Tuesday, March 11, 2008

Starting Back

Being able to swim butterfly well would be cool. Being able to do a good backstroke roll-over turn and follow up with a few underwater dolphins would also be pretty nifty. Performing either one well would impress any swimmers and lifeguards hanging around at the local pool. Unfortunately I’d also seriously impress myself too if I could do them. Leaving off the increasingly apparent pipe-dream of becoming an accomplished butterflyer I’m left trying to master the turn. Originally I allotted five weeks to accomplish this task, a length of time I felt would be more than adequate for achieving this goal. A year and a half later I’m at the point where I can get three, sometimes four, underwater dolphins coming off the wall – if I’m rested and don’t need to do them in a race. My problem is the turn compresses together into a few seconds several swimming fundamentals such as flexibility, kicking, aerobic conditioning, and streamlining, all of which I’m sadly deficient in and all of which require years of practice for proficiency. My struggles for mastery inevitably led to more swimming which in turn contributed to my uncovering the many and varied problems which permeate my backstroke as well. Don’t get me wrong, this is all great stuff: it’s just it's taking a lot longer than envisioned when I first returned to ‘competitive’ swimming. I was so preoccupied with the various nuances of swimming fast I didn’t really think about trying to master the one remaining facet of backstroke – the start.

One reason why I deliberately left the start to last was because I've always been aware of its heavy emphasis on technique. A backstroke roll-over turn is essentially rolling over into a freestyle flip turn with some kicking away from the wall on the back. It really doesn’t sound all that hard. But a backstroke start is a backwards dive into the water from the water’s surface. Any way you phrase it the start sounds more like a gymnastic diving routine rather than something from swimming. The swimmer launches from the wall propelled by the legs while swinging the arms wide, arching the back and dropping the head backwards in line with the arms. The hands enter the water first followed by the arms, head and then shoulders; all entering at the same point. At the same time the swimmer needs to kick up the legs to bring hips and legs in line with the body so that they too follow the rest of the body through the same hole in the water and complete the dive with the least possible amount of resistance. Once the dive’s momentum starts to slow the swimmer begins to dolphin kick to both maintain speed and return to the surface once, twice, three, four, five, six, seven, eight times or more and then, almost surfaced, commences the flutter kick and a final single arm pull to breach the surface already swimming backstroke in full flight. The video shows this better than I can write.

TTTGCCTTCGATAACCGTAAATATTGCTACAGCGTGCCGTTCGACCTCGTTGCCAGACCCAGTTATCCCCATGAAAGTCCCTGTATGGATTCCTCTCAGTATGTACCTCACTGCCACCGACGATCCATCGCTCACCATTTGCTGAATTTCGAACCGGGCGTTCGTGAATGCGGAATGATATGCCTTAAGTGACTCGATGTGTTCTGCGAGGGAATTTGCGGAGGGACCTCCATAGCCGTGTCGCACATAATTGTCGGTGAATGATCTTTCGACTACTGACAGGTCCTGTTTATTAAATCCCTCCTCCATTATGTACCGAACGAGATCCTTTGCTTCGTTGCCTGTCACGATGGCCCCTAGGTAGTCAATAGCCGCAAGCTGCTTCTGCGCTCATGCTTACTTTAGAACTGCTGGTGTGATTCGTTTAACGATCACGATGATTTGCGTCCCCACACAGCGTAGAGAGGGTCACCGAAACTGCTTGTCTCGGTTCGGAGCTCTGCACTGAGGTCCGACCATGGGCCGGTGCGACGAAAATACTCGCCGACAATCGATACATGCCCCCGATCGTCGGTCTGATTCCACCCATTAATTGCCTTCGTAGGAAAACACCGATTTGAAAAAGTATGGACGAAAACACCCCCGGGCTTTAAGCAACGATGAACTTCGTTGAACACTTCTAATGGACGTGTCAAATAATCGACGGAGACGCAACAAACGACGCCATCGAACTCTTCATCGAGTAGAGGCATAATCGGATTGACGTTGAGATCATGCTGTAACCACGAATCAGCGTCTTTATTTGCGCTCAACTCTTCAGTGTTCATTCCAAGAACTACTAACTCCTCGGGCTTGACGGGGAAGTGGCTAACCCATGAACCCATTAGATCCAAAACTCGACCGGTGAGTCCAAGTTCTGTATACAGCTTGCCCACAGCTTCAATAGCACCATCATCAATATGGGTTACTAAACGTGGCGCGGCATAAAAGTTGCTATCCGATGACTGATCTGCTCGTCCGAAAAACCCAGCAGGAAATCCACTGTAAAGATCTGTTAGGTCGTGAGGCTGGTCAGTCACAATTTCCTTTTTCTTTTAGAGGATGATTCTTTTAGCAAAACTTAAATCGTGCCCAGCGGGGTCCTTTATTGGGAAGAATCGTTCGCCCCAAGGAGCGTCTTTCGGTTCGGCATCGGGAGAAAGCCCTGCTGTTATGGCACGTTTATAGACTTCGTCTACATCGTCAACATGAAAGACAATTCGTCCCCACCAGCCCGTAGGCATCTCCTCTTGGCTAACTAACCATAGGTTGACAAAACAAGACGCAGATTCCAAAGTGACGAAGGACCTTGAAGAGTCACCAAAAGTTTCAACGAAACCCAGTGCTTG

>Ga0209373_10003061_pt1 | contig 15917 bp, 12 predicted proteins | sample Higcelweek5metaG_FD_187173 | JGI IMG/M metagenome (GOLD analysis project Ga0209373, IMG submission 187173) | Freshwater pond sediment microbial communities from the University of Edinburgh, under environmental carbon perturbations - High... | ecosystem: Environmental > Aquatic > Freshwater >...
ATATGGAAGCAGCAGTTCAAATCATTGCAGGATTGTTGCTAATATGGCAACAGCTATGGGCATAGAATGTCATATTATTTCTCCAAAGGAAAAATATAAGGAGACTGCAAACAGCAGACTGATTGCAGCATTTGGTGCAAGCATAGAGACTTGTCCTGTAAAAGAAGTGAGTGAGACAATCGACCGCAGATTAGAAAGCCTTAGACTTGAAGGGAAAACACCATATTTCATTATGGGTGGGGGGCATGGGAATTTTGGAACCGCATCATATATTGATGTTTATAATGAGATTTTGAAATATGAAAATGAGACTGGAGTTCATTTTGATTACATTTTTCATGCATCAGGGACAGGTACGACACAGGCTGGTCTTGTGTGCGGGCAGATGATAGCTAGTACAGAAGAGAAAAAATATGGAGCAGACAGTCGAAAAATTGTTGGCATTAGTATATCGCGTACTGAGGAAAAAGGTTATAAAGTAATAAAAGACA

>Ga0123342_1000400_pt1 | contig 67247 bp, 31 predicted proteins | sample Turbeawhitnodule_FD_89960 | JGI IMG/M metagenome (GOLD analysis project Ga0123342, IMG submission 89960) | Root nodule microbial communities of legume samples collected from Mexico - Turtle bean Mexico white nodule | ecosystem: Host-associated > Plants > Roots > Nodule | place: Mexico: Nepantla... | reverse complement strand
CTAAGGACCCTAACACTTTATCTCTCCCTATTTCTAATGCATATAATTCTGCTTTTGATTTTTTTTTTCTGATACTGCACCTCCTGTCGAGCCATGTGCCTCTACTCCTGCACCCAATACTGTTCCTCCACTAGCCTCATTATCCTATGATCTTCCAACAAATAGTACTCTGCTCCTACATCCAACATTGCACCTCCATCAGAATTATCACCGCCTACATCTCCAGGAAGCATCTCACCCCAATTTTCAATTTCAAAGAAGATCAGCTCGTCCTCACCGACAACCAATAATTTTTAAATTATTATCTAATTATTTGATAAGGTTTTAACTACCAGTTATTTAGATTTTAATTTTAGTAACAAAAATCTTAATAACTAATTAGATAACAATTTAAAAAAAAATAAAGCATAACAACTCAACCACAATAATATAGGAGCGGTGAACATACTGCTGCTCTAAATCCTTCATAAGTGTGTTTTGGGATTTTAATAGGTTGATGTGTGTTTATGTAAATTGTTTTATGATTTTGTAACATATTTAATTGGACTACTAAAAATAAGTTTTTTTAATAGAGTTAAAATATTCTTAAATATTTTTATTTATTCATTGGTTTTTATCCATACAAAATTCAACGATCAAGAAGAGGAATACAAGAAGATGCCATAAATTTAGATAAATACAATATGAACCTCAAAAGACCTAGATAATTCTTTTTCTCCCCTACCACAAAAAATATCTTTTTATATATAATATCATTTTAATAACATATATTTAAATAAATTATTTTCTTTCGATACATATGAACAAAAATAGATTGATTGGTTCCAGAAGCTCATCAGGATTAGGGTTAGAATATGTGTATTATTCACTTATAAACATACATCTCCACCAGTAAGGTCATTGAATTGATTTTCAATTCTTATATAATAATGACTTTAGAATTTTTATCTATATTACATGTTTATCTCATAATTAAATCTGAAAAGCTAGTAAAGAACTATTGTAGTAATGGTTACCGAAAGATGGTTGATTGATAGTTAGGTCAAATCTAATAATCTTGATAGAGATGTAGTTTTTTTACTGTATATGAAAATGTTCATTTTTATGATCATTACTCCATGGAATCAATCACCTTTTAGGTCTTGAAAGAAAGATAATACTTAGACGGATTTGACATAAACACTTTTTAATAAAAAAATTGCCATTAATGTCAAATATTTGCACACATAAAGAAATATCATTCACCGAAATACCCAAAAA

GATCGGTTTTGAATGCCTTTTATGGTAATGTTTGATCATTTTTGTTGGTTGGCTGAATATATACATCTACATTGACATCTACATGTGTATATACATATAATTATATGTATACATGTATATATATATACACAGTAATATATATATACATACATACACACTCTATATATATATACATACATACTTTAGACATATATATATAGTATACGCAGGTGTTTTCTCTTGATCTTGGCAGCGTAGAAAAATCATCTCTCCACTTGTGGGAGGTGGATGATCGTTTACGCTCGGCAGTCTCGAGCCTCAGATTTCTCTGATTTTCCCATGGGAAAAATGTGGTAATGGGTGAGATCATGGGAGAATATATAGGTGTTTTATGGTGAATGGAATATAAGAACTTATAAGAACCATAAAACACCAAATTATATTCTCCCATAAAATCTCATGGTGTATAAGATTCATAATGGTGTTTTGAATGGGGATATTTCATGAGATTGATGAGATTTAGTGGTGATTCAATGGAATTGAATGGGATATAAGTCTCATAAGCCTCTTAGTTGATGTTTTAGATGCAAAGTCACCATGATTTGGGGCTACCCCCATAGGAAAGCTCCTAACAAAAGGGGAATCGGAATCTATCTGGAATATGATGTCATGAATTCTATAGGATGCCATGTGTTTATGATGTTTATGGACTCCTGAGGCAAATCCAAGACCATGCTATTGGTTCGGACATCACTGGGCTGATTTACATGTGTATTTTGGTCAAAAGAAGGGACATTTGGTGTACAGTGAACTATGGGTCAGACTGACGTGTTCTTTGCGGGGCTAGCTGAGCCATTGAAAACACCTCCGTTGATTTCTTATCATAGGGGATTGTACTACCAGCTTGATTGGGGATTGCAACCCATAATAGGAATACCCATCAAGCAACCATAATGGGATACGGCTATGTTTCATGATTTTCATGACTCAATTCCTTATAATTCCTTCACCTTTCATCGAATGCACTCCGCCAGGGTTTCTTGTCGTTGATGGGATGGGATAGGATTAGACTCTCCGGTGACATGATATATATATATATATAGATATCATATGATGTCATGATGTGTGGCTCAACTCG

Now for me my troubles start with the initial thrust from my nearly fifty year old legs. Because I don’t yet possess the explosive leg propulsion and upper body curve needed to consistently clear me completely out of the water I have a tendency to ‘plow’ on the start. Image me in the traditional start position at the blocks and how I’d look if my backwards momentum was not planned but the result of taking a shotgun blast in the chest from short range. That’s what my starts look like much of the time right now. Even on those rare occasions when I do have an acceptable ‘launch’ the clean entry takes me more than a meter under water. For those who know what they’re doing and are planning to spend several seconds under water anyways this isn't a problem. But for me the difficulty lies with that several seconds thingy – because whatever I do upside down underwater it had better be done in no more than a three count. If I’m not at the surface after two I start to run out of enough air to clear my nostrils of inrushing water; and choking oneself at the start of a race is not a recommended race strategy. But like my turns my starts will improve. Slowly ... very slowly, but they’ll improve. It’ll just take some time and effort.

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